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So these embarked and sailed over the watery ways; but the son of Atreus bade the people purify themselves. And they purified themselves, and cast the defilement into the sea, and offered to Apollo perfect hecatombs [315] of bulls and goats by the shore of the barren1 sea; and the savour thereof went up to heaven, eddying amid the smoke. Thus were they busied throughout the camp; but Agamemnon did not cease from the strife with which he had first threatened Achilles, but called to Talthybius and Eurybates, [320] who were his heralds and ready squires: “Go to the hut of Achilles, Peleus' son, and take by the hand the fair-cheeked Briseis, and lead her hither; and if he give her not, I will myself go with a larger company and take her; that will be even the worse for him.” [325] So saying he sent them forth, and laid upon them a stern command. Unwilling went the two along the shore of the barren sea, and came to the tents and the ships of the Myrmidons. Him they found sitting beside his tent and his black ship; and Achilles was not glad at sight of them. [330] The two, seized with dread and in awe of the king, stood, and spoke no word to him, nor made question; but he knew in his heart, and spoke: “Hail, heralds, messengers of Zeus and men, draw near. It is not you who are guilty in my sight, but Agamemnon, [335] who sent you forth for the sake of the girl, Briseis. But come, Patroclus, sprung from Zeus, bring forth the girl, and give her to them to lead away. However, let these two themselves be witnesses before the blessed gods and mortal men, and before him, that ruthless king, if hereafter [340] there shall be need of me to ward off shameful ruin from the host. Truly he rages with baneful mind, and knows not at all to look both before and after, that his Achaeans might wage war in safety beside their ships.”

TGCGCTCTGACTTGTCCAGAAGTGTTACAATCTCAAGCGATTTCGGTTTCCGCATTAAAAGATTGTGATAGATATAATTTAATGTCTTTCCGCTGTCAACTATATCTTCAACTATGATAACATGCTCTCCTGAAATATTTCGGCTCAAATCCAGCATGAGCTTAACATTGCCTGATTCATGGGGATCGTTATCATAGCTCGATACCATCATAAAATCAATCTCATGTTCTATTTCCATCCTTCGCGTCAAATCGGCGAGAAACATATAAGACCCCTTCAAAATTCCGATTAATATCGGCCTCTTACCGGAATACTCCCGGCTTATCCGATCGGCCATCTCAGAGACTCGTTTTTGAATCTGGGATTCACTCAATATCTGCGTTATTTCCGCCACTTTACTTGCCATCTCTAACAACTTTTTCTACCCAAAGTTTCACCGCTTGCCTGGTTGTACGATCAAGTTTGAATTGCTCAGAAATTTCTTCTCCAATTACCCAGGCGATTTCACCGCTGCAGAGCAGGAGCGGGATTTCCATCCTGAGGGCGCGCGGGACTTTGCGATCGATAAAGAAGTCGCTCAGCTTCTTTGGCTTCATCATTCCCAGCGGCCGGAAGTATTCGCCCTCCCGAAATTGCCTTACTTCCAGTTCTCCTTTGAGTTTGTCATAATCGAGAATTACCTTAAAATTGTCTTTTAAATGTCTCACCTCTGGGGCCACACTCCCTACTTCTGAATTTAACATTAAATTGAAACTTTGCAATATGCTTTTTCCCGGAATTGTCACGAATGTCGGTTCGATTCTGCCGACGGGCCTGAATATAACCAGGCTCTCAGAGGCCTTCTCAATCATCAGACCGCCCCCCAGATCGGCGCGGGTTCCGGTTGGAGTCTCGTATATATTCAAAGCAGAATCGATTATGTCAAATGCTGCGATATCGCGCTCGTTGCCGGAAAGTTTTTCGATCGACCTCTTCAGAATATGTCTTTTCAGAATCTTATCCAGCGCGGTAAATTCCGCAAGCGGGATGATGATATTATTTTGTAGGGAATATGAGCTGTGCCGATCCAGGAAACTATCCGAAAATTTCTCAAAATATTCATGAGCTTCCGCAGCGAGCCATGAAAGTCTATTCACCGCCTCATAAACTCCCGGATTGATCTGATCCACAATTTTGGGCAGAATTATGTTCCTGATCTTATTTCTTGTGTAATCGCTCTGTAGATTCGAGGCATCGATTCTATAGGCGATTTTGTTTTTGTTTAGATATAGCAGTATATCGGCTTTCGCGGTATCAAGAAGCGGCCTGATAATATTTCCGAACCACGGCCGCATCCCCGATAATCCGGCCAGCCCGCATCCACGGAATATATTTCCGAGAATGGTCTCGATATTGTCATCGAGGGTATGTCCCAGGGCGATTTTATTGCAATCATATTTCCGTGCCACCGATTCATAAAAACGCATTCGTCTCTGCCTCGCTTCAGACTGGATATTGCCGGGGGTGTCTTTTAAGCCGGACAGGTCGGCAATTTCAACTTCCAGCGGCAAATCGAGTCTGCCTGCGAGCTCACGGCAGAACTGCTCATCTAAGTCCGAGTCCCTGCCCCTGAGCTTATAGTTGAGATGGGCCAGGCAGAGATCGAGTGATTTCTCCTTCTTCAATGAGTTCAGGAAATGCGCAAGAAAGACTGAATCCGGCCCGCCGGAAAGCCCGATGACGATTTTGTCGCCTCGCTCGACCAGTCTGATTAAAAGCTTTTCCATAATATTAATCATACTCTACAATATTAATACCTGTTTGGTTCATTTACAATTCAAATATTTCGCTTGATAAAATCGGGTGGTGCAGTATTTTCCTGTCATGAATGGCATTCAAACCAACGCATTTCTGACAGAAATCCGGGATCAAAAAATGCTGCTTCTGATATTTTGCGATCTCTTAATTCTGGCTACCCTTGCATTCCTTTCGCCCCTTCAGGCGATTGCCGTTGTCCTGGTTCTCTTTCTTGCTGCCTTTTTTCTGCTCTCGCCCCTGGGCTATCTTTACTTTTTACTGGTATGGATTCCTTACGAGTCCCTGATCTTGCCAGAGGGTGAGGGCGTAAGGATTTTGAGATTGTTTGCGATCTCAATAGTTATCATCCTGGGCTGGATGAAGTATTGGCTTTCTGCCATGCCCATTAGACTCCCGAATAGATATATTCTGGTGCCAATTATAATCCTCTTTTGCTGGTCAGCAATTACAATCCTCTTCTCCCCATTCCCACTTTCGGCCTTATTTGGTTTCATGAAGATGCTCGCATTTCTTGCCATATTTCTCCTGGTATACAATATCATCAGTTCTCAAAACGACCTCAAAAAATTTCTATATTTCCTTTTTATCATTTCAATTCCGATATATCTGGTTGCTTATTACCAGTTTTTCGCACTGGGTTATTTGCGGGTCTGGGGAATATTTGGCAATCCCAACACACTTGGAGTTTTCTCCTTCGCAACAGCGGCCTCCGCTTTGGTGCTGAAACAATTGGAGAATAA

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  • Commentary references to this page (4):
    • W. Walter Merry, James Riddell, D. B. Monro, Commentary on the Odyssey (1886), 1.222
    • W. Walter Merry, James Riddell, D. B. Monro, Commentary on the Odyssey (1886), 6.174
    • Walter Leaf, Commentary on the Iliad (1900), 18.250
    • Thomas D. Seymour, Commentary on Homer's Iliad, Books I-III, 3.109
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  • Cross-references in general dictionaries to this page (1):
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